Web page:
Crunchers are people who use the excess power of their computer(s) as part of a wider internet network, often many thousands of people and sometimes millions, to problem solve. Everyone has a little unused power in their computers.

That can cover a cure for cancer or malaria, climate change, protein synthesis, or a search for evidence of extraterrestrial  life. The concept behind it all is if lots of home computers using their idle time to do a tiny bit of work, an organisation doesn't have to spend millions on a super computer. 

It's free, you can run it in the background when you use it or not at all, and on most computers, and your system can do something useful if you have it switched on.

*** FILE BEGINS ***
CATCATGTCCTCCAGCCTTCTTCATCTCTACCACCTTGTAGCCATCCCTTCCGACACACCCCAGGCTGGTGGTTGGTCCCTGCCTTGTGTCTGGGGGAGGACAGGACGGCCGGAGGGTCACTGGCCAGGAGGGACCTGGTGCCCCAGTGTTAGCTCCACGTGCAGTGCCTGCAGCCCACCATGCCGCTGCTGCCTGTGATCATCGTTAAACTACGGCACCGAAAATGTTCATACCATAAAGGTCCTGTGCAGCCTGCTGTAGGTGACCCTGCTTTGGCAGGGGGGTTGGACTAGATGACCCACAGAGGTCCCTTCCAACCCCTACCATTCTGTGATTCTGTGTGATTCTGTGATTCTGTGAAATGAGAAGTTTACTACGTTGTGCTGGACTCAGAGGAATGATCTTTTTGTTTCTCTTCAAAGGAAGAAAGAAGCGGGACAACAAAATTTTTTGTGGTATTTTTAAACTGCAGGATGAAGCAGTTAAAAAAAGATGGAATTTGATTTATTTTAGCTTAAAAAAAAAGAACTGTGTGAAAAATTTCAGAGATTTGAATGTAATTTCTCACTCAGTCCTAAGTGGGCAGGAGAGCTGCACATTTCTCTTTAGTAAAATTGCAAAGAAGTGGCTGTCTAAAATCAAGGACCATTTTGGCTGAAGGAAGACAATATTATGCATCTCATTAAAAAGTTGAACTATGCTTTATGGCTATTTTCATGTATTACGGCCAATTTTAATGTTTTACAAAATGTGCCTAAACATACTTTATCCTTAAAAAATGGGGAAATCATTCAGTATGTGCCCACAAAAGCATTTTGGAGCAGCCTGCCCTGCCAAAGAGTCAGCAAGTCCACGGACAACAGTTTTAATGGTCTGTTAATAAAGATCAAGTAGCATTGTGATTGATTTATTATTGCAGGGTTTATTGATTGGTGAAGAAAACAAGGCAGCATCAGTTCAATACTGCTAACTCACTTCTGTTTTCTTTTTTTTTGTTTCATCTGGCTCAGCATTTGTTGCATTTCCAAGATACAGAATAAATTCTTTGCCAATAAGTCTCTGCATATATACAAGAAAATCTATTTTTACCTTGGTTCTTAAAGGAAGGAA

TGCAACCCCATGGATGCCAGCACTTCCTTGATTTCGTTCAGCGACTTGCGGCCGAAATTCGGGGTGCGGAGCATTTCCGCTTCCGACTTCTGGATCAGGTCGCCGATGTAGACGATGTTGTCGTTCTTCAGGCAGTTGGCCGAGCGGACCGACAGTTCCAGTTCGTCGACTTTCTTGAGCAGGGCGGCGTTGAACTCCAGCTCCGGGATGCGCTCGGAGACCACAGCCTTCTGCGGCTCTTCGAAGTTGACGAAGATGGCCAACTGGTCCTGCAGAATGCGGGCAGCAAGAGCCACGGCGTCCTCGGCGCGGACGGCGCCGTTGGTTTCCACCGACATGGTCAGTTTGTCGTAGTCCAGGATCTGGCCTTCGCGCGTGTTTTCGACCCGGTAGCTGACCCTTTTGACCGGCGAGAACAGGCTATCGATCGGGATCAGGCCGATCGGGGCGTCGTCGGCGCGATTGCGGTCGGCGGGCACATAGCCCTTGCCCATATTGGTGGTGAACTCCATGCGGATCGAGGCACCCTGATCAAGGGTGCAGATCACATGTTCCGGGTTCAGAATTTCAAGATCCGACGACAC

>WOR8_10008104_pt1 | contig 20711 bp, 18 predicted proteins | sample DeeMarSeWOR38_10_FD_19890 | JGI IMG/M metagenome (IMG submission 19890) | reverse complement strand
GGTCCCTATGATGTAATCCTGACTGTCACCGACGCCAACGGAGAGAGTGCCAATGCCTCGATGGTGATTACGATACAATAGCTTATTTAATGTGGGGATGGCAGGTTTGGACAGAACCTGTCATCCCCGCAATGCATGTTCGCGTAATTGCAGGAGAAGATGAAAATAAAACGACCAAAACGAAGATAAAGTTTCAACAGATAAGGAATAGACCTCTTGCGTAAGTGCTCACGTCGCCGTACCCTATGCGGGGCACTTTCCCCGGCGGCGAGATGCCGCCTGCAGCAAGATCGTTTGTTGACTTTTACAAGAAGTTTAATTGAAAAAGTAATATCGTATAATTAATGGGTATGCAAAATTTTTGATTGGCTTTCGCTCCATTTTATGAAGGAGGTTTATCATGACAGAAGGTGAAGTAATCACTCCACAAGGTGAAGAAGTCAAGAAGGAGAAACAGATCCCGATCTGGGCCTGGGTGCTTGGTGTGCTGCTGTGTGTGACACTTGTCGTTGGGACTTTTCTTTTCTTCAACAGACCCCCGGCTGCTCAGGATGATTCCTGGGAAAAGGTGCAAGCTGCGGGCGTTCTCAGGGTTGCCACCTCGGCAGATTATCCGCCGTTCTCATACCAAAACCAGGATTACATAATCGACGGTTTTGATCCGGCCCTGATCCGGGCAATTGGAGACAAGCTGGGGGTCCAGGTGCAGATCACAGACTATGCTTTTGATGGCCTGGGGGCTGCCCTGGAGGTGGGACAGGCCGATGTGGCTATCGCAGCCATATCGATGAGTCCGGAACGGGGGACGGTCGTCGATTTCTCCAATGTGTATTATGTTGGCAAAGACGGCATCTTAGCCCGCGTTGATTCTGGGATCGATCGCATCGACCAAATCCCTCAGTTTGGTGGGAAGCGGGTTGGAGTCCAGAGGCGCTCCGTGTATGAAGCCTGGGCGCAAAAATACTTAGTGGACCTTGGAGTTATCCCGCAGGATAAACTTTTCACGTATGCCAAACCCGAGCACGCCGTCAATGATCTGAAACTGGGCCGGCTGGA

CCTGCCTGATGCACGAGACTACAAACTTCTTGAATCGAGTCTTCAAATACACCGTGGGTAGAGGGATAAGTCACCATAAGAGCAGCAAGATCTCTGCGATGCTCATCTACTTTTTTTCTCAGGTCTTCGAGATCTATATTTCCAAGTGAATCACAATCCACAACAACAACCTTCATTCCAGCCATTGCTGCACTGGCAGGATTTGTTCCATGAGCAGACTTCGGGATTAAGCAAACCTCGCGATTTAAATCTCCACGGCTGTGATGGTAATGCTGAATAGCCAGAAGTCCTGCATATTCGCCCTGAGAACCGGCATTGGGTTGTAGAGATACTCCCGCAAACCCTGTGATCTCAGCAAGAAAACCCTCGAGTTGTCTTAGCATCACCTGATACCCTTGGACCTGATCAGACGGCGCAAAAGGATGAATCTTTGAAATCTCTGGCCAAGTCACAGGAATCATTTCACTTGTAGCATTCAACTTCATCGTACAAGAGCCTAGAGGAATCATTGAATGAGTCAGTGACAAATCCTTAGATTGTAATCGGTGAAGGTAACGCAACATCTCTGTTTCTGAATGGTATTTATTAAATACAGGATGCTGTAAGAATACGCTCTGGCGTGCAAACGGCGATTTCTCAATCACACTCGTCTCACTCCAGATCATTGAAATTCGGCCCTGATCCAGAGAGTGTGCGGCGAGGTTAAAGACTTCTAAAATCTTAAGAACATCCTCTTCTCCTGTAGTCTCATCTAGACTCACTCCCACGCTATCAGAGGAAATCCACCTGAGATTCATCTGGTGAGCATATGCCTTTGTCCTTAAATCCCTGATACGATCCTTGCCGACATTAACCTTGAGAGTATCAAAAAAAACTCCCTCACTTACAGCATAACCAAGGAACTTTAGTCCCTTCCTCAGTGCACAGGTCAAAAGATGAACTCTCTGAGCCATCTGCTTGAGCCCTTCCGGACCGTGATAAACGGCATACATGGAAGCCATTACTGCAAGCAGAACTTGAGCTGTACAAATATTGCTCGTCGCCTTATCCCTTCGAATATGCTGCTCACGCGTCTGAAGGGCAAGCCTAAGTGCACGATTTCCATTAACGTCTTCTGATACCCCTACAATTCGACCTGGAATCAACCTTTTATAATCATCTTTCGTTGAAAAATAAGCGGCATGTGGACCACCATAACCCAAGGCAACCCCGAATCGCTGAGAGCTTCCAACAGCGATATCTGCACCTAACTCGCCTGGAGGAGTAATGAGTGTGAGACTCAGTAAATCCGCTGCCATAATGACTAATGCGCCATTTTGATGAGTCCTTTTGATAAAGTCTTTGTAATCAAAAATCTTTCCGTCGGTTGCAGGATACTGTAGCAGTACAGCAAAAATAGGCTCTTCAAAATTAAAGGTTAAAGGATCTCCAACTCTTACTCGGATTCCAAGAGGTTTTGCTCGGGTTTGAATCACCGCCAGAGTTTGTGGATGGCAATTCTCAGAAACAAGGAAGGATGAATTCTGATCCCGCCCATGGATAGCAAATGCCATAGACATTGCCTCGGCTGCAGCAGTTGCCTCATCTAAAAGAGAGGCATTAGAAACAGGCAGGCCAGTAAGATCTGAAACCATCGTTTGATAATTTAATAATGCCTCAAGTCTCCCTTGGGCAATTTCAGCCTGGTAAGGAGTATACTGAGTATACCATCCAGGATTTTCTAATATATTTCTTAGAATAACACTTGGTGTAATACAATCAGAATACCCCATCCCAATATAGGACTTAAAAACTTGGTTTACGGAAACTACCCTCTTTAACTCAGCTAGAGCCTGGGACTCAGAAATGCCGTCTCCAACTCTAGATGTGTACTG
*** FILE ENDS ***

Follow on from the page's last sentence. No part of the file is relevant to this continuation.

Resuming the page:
It gets a little deeper in that people form teams and communities and compete :) Some people are so into it that they rope in old and otherwise unused computers, or even build them just for the purpose. As an added bonus, people in their teams have forums where they share their hobbies, interests, buy and sell equipment and advise each other. Often they hold events and gatherings.  It's great fun. 

Though I'm not around that much at the mo, I'm into TPR, and I have made some wonderful friends.

The crunching? Seti, and protein folding, which is looking for cures for diseases, a very popular 'crunch' called Folding. On Seti I've racked up about 3,290,000 hours over the years.

Even if you don't crunch, click here at Team Phoenix Rising, register, and feel free to ask any questions of how you can help out.

Re:- Nicked again.

Sigh. Video shown as an example now withdrawn 'cos I'm about to enter a legal tiff. Legal stuff  is a real pain in the proverbial. It's a good job I have a few legal eagles in my circle of friends who quote :-